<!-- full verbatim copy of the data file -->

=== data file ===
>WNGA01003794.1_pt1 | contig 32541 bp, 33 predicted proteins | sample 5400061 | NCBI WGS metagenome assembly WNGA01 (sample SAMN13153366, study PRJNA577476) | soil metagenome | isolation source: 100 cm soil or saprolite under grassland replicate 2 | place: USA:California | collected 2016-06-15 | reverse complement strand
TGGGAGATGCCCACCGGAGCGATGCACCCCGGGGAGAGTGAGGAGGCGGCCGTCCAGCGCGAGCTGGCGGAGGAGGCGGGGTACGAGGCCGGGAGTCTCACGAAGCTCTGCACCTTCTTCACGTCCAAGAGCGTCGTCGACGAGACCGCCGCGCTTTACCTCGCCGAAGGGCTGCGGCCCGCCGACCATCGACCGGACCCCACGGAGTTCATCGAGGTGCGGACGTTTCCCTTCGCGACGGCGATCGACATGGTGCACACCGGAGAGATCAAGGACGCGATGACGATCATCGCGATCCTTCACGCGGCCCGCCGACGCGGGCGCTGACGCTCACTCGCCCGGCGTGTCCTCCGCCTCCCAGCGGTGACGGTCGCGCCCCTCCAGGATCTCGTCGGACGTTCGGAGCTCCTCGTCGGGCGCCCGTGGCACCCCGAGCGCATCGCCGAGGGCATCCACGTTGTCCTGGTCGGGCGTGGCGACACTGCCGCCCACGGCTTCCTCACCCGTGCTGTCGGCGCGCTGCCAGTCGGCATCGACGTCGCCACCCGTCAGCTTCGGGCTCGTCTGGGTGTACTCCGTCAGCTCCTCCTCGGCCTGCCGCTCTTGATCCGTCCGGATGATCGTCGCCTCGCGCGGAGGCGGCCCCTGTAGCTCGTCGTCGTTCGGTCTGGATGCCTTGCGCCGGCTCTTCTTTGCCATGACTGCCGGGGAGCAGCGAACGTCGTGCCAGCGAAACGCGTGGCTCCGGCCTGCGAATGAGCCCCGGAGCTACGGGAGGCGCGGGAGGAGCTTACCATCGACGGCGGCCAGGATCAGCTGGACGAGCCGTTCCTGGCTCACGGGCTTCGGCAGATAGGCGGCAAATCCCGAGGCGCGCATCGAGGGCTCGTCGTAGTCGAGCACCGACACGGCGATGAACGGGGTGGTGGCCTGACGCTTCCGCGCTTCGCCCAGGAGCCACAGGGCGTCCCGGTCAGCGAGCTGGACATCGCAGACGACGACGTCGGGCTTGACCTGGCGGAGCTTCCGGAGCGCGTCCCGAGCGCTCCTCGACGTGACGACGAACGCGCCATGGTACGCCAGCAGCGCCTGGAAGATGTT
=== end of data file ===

>WNGA01003794.1_pt1 | contig 32541 bp, 33 predicted proteins | sample 5400061 | NCBI WGS metagenome assembly WNGA01 (sample SAMN13153366, study PRJNA577476) | soil metagenome | isolation source: 100 cm soil or saprolite under grassland replicate 2 | place: USA:California | collected 2016-06-15 | reverse complement strand
TGGGAGATGCCCACCGGAGCGATGCACCCCGGGGAGAGTGAGGAGGCGGCCGTCCAGCGCGAGCTGGCGGAGGAGGCGGGGTACGAGGCCGGGAGTCTCACGAAGCTCTGCACCTTCTTCACGTCCAAGAGCGTCGTCGACGAGACCGCCGCGCTTTACCTCGCCGAAGGGCTGCGGCCCGCCGACCATCGACCGGACCCCACGGAGTTCATCGAGGTGCGGACGTTTCCCTTCGCGACGGCGATCGACATGGTGCACACCGGAGAGATCAAGGACGCGATGACGATCATCGCGATCCTTCACGCGGCCCGCCGACGCGGGCGCTGACGCTCACTCGCCCGGCGTGTCCTCCGCCTCCCAGCGGTGACGGTCGCGCCCCTCCAGGATCTCGTCGGACGTTCGGAGCTCCTCGTCGGGCGCCCGTGGCACCCCGAGCGCATCGCCGAGGGCATCCACGTTGTCCTGGTCGGGCGTGGCGACACTGCCGCCCACGGCTTCCTCACCCGTGCTGTCGGCGCGCTGCCAGTCGGCATCGACGTCGCCACCCGTCAGCTTCGGGCTCGTCTGGGTGTACTCCGTCAGCTCCTCCTCGGCCTGCCGCTCTTGATCCGTCCGGATGATCGTCGCCTCGCGCGGAGGCGGCCCCTGTAGCTCGTCGTCGTTCGGTCTGGATGCCTTGCGCCGGCTCTTCTTTGCCATGACTGCCGGGGAGCAGCGAACGTCGTGCCAGCGAAACGCGTGGCTCCGGCCTGCGAATGAGCCCCGGAGCTACGGGAGGCGCGGGAGGAGCTTACCATCGACGGCGGCCAGGATCAGCTGGACGAGCCGTTCCTGGCTCACGGGCTTCGGCAGATAGGCGGCAAATCCCGAGGCGCGCATCGAGGGCTCGTCGTAGTCGAGCACCGACACGGCGATGAACGGGGTGGTGGCCTGACGCTTCCGCGCTTCGCCCAGGAGCCACAGGGCGTCCCGGTCAGCGAGCTGGACATCGCAGACGACGACGTCGGGCTTGACCTGGCGGAGCTTCCGGAGCGCGTCCCGAGCGCTCCTCGACGTGACGACGAACGCGCCATGGTACGCCAGCAGCGCCTGGAAGATGTT